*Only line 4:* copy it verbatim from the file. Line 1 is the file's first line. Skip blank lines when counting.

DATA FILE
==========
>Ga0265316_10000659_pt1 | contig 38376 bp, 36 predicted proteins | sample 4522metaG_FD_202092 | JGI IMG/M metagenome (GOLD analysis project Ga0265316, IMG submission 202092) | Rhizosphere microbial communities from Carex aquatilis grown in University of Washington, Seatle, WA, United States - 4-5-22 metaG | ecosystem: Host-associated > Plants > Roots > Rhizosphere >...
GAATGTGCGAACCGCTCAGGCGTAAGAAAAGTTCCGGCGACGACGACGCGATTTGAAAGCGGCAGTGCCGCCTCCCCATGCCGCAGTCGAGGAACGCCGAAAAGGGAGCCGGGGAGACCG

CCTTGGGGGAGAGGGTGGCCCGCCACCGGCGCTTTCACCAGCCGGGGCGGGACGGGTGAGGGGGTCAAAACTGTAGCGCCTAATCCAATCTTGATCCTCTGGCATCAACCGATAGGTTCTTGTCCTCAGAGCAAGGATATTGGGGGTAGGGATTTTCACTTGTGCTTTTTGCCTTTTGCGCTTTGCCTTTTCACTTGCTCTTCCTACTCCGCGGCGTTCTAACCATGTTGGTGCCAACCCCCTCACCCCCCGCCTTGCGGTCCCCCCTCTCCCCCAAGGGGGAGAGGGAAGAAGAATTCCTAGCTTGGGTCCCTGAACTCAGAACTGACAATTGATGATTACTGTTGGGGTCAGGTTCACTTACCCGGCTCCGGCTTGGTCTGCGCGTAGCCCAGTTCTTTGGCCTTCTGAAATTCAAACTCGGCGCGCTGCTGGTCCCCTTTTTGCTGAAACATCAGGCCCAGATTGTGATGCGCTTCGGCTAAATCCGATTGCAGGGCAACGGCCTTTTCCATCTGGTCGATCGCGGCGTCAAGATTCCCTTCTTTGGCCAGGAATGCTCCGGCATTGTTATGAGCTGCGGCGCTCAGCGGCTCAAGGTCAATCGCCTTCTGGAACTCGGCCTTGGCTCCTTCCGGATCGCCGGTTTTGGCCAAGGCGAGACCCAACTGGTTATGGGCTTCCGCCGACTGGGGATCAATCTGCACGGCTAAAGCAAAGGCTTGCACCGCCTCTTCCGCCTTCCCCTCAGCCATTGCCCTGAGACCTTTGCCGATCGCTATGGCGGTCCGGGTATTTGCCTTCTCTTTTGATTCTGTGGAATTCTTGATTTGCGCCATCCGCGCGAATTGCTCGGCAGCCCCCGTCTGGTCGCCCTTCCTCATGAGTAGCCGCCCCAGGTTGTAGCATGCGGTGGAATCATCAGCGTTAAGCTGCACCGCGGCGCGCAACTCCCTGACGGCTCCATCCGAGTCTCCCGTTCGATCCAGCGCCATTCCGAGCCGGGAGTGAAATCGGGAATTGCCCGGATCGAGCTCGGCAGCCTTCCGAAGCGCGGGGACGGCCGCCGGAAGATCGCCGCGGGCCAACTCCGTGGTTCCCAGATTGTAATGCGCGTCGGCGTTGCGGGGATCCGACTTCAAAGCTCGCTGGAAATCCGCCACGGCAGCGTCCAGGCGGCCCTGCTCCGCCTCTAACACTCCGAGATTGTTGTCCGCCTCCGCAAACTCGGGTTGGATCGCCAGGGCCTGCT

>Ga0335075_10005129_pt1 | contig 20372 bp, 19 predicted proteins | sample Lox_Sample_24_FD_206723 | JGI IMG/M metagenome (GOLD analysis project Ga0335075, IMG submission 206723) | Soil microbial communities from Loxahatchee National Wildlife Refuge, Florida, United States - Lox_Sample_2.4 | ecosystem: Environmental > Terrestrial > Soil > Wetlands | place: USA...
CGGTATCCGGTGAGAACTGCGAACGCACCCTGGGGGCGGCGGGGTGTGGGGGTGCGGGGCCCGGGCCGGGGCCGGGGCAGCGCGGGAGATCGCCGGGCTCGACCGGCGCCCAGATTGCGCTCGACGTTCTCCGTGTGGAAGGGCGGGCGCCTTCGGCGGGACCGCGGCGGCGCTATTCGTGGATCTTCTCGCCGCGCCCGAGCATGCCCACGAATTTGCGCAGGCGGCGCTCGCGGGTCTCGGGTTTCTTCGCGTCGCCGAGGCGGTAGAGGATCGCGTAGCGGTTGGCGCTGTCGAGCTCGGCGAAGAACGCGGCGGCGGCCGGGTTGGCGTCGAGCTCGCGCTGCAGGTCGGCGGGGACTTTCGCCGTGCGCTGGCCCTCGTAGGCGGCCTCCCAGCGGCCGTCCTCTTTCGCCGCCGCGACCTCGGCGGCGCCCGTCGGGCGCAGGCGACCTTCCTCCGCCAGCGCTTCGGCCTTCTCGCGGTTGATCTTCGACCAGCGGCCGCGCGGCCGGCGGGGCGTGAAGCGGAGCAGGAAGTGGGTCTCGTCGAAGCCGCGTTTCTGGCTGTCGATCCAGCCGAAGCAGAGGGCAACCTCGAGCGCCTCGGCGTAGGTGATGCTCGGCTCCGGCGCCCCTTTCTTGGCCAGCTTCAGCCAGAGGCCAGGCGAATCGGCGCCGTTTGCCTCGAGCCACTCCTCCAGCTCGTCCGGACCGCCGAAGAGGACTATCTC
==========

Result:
>Ga0335075_10005129_pt1 | contig 20372 bp, 19 predicted proteins | sample Lox_Sample_24_FD_206723 | JGI IMG/M metagenome (GOLD analysis project Ga0335075, IMG submission 206723) | Soil microbial communities from Loxahatchee National Wildlife Refuge, Florida, United States - Lox_Sample_2.4 | ecosystem: Environmental > Terrestrial > Soil > Wetlands | place: USA...